Saturday, January 13, 2007

Cops & Robbers

This is going to be a long entry because I haven't time to write a short one.

The evening started off well. We went to Khao San with Jess, PK and Bec, and met up with some of the teachers they work with, and Jess's friends Nicky & Chris (who we'd met on Ko Phangan). We started the evening at the Reggae bar (which, though we call it the Reggae bar, isn't actually the Reggae bar, it's next door to the Reggae bar and is really the Harley bar – although since we use 'bar' in a fairly loose sense, meaning essentially a sort of booth with some seating on the soi (lane), they pretty much blend into one). Then Nicky, Chris, Casandra and I went to Gulliver's to dance to some cheesy choons for a bit. At 1am we arranged to meet back up with the others at Sunset, but they weren't there when we arrived so I left my phone with Nicky & Chris in case they texted, and Cas & I went to MacDonald's for something to eat. When we got up to leave, I stooped to pick up my bag. No bag. Ah ******.

Cas made me agree to report it to the police – I knew they wouldn't care (imagine how many tourist get robbed on Khao San road every night), but I knew I'd need a police reference number if I wanted to claim on the insurance. So off we went. We arrived at the police tent the same time as another chap, who'd had his wallet stolen. He was told to go to room 6 inside the police station, so we headed there, and arrived first.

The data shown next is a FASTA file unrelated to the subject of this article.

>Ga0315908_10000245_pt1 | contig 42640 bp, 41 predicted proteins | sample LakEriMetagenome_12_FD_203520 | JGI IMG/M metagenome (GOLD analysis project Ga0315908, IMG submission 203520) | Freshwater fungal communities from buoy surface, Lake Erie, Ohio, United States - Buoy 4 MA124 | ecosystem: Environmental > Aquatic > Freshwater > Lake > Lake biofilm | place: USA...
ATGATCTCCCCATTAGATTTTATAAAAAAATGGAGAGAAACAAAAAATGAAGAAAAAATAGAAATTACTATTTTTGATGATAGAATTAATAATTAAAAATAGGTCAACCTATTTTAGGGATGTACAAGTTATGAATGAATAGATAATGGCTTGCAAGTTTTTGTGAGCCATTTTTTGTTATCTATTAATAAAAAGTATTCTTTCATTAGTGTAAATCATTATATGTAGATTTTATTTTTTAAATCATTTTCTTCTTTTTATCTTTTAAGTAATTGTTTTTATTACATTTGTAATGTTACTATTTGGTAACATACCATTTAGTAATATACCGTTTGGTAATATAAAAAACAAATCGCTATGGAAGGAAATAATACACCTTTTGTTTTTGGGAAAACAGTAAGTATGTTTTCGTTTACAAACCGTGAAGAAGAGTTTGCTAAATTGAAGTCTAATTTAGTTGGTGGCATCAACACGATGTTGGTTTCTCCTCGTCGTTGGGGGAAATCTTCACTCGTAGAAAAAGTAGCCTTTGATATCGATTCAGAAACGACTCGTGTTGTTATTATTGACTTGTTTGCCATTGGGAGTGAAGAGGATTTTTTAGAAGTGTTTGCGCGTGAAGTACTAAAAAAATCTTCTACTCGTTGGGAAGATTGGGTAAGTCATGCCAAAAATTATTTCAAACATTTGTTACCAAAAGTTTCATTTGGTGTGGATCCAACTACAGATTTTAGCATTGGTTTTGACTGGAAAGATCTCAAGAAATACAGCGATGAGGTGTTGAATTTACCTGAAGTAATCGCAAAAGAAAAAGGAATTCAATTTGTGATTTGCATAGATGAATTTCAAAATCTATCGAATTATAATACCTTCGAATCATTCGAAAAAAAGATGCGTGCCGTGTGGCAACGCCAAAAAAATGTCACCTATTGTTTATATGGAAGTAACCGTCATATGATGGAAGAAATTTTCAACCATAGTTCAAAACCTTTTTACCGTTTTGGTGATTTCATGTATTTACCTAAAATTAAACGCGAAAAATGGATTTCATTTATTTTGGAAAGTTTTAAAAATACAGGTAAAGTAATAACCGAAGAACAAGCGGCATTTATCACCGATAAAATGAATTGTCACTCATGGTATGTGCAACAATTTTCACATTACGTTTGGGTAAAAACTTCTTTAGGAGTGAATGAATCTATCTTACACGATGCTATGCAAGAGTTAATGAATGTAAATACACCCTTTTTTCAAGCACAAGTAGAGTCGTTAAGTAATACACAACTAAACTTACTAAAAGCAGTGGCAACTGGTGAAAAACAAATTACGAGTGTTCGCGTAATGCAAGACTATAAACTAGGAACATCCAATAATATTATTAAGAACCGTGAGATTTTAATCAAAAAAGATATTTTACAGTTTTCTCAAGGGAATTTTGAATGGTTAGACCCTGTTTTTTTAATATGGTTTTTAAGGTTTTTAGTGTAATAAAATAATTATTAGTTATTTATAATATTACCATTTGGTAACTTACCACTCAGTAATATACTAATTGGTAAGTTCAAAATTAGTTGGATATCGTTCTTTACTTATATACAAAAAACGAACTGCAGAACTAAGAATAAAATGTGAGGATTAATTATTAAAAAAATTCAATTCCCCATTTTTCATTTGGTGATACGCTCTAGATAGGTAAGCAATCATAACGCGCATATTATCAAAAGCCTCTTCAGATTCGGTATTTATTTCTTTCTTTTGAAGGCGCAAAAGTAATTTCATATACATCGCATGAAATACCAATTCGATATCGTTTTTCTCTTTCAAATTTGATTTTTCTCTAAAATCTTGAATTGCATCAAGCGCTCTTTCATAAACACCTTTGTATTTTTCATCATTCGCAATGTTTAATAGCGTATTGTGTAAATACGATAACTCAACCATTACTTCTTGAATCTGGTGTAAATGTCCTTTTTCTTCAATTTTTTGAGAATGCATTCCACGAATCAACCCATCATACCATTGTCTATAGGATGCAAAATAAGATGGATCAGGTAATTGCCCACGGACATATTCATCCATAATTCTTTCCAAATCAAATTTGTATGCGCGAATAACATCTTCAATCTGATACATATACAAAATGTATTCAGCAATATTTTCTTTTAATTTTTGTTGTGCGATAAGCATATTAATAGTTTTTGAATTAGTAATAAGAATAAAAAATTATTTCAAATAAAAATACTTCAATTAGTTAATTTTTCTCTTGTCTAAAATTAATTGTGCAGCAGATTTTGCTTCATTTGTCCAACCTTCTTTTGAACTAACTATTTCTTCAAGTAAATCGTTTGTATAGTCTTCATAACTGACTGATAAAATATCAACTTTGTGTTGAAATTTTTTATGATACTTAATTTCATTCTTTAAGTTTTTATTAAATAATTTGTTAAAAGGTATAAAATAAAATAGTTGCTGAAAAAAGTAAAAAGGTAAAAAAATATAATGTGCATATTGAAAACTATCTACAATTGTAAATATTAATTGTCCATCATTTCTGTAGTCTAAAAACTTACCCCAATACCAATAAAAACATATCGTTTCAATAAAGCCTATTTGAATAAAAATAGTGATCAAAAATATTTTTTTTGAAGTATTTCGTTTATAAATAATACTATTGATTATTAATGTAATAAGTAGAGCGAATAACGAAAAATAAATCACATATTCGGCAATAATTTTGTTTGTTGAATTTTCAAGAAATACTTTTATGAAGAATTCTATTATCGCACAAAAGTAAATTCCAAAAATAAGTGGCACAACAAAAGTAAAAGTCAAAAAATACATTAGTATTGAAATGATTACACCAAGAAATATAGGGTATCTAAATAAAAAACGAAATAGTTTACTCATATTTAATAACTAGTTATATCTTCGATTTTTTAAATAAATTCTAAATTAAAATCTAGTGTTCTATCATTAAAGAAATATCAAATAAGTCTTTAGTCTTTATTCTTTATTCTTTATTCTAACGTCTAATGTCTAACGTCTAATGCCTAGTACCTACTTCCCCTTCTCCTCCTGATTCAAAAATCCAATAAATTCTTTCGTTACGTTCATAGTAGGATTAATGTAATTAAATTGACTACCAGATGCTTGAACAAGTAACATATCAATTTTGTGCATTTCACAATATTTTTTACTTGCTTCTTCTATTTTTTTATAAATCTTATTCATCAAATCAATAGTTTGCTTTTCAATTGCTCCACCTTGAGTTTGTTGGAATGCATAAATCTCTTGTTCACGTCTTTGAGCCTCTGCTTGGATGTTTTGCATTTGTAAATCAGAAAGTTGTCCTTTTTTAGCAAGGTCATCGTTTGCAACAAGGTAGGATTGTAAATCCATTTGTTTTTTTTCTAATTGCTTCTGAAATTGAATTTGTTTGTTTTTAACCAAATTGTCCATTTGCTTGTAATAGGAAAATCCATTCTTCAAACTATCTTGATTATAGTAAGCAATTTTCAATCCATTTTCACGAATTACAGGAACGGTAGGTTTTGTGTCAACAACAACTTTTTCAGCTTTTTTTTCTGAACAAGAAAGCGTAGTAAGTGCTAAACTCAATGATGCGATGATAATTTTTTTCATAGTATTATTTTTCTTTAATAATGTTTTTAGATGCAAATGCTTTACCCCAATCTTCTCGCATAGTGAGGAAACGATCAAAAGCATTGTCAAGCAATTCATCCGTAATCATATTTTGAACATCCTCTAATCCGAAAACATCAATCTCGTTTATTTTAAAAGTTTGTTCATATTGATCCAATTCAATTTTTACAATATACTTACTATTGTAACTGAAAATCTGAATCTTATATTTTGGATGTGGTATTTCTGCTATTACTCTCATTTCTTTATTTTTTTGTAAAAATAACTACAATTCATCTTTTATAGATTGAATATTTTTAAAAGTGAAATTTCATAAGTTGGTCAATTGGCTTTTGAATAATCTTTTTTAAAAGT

Now, something you need to know about Thailand is that they don't respond to anger, frustration and impatience (they see it as a sign of weakness), so I smiled politely and calmly explained my unfortunate situation. There were three cops behind a long desk, each conforming to stereotype so perfectly you just couldn't make it up. On the left was the rookie, who looked about 14 but presumably has finished school. On the right, the grouchy older cop who looked as though he was fed up of getting the Friday night shift and having to deal with dozy farangs who get themselves robbed or beaten up or otherwise inconvenienced. In the centre, the geeky, bespectacled one who knew a little English. So I managed to make myself clear that I wanted a police report of the theft in order to claim on the insurance: “police report... Er... Crime reference number... Er... You write it down, yes?” and there followed a long discussion covering the details of the bag and its contents, my name, address, phone number, occupation (always get it in that I'm a teacher), age (huh?), income (hang on...). The address bit proved a mite complicated, since my address in Thailand is written in my notebook, in the bag, and they wouldn't accept the school as an address, so I had to give them my UK address, helping them transliterate it into Thai script, which involved three people: Grouchy Cop writing, Geek Cop listening and helping him, and me speaking veeerrrry sloooowwwly, one syllable at a time, and approving each consonant as he wrote them (but having no clue about the vowels, of course).